What do Stockton, California, and Cochabamba, Bolivia, have in common, asks
Ruth Caplan, chair of the Club’s Water Privatization Task Force. You can find
out in the new documentary film Thirst, by Alan Snitow and Deborah Kaufman, which
will be shown on PBS this summer. Stockton turned over the operation of its formerly
public water and sewer system to German transnational RWE; the Sierra Club has
joined a lawsuit to reverse the decision. "Water is part of the public commons," says
Caplan, "not something corporations should be profiting from." To
find out more, go to sierraclub.org/water.
More Jobs to the Gallon:
Club, UAW Blast Administration Fuel Economy Plan
United Auto Workers President Ron Gettelfinger and Sierra Club Executive
Director Carl Pope co-wrote a New York Times op-ed in February, blasting
the Bush administration’s
plan to change rules on fuel economy, which would effectively waste more oil
and cost more jobs. The plan would scrap company-wide fuel economy averages,
thus allowing auto companies to shift jobs and the production of smaller, less
profitable cars overseas. Significantly, the op-ed was followed by a news story
about the "unlikely" Club-UAW collaboration, and followed again
a few days later by a favorable Times editorial about the op-ed.
Know a Club member who deserves national recognition for his or her work?
Nominating your local hero for one of the the Sierra Club’s 22 national awards is
easy. Go to sierraclub.org/awards. Deadline is June 1. Awards will be presented
at the Club’s annual meeting in September in San Francisco.
| Rufus Kinney
Last summer, despite a protracted campaign by the Sierra Club and allies, the
Army began burning chemical weapons at its plant in Anniston, Alabama. In February,
when the Club’s board of directors met in Albuquerque, New Mexico, it called
on the Army to halt the burning. In a recent incident, two incinerator workers
were exposed to deadly sarin gas, and operations have been repeatedly shut down
due to problems. Club leader and Anniston resident Rufus Kinney, at right, says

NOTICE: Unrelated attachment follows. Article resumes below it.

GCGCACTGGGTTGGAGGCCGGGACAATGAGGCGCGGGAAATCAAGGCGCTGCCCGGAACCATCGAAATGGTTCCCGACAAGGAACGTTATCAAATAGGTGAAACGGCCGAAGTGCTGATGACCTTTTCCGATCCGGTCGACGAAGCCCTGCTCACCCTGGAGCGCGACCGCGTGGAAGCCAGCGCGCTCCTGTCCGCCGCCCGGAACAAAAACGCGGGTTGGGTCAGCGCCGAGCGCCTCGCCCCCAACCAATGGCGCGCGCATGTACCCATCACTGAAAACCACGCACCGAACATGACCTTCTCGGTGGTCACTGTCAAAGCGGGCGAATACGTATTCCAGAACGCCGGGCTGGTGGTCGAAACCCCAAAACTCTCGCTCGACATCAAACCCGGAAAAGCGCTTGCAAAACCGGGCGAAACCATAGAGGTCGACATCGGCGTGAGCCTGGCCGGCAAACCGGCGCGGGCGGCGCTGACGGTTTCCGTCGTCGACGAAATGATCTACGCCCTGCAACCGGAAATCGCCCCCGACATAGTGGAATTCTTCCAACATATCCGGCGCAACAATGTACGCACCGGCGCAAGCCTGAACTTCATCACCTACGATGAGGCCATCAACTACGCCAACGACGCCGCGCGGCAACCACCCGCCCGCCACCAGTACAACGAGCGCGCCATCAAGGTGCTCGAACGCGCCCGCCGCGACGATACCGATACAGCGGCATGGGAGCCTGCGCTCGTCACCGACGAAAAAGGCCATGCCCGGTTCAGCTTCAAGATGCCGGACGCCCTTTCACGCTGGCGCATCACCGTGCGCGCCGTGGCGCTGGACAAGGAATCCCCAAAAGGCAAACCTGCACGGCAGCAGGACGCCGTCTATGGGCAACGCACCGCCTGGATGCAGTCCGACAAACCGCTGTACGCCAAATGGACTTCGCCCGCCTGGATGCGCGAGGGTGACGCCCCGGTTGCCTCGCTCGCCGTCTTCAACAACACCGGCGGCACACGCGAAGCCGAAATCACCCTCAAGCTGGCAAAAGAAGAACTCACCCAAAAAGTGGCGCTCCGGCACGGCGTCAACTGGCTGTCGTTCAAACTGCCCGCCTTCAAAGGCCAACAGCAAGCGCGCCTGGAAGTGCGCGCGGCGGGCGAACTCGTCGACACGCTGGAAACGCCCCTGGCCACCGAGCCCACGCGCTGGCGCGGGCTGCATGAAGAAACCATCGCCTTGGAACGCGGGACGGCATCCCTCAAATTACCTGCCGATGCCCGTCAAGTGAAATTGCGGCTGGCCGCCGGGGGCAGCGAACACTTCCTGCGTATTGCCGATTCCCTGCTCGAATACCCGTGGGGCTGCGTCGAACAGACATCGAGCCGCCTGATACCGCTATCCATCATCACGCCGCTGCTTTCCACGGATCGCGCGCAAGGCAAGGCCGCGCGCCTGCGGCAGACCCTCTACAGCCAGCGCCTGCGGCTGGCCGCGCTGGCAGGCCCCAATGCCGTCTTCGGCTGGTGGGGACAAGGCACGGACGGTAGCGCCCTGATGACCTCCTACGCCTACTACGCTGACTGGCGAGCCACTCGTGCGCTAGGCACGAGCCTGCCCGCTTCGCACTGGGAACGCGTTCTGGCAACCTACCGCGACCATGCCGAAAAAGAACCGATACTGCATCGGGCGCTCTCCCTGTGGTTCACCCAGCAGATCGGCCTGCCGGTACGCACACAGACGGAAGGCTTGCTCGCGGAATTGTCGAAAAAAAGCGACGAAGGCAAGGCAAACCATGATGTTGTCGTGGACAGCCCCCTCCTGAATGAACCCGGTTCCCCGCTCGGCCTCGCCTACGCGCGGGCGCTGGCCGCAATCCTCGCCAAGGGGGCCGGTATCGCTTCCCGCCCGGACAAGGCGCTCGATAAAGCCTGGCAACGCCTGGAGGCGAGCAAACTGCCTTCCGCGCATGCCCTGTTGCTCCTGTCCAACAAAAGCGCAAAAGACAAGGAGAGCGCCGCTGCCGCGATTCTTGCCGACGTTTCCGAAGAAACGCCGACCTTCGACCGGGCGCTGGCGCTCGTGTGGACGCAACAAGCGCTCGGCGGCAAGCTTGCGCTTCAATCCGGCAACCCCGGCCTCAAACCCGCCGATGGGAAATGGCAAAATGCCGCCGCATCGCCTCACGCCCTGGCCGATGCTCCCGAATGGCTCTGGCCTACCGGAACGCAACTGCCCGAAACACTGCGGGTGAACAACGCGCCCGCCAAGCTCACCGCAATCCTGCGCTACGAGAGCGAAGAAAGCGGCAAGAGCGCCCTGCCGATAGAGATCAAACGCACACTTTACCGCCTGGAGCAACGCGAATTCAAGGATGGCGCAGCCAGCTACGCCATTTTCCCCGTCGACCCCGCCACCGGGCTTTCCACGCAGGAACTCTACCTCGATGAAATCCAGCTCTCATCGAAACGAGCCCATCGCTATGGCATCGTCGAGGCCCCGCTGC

that 75,000 residents live in the "impact zone" of the Anniston facility. "The
least the Army can do is use the best technology out there to protect us," he
says, noting that a safer alternative called neutralization is used at other
Polluters Pay? Nope—Taxpayers Do.
On March 8, the EPA proposed adding 11 sites to the Superfund list—a group
of more than 1,200 toxic waste sites around the country slated for clean up.
Despite the additions, the Bush administration has proposed sites for the Superfund
program at a much slower rate than previous administrations, and has abandoned
the "polluter pays" principle whereby the cleanup costs are mostly
paid by polluting corporations. Now taxpayers foot the entire bill. Read
about how the EPA has misrepresented this issue at: sierraclub.org/toxics/factsheets/cleanups.pdf.
Forests Service Spin
In an unusual move, the U.S. Forest Service hired a PR firm to help
sell its controversial logging plan for Californiaís Sierra Nevada national forests,
which would triple commercial timber harvest in the forests. The Forest Service
kept this PR arrangement secret because, according to a leaked document, "members
of the public who are not professionals in public relations and marketing might
misinterpret certain ideas of concepts." Well, yeah, like that
maybe tripling logging is not the way to protect old-growth forests.
go to sierraclub.org/forests.
Up to Top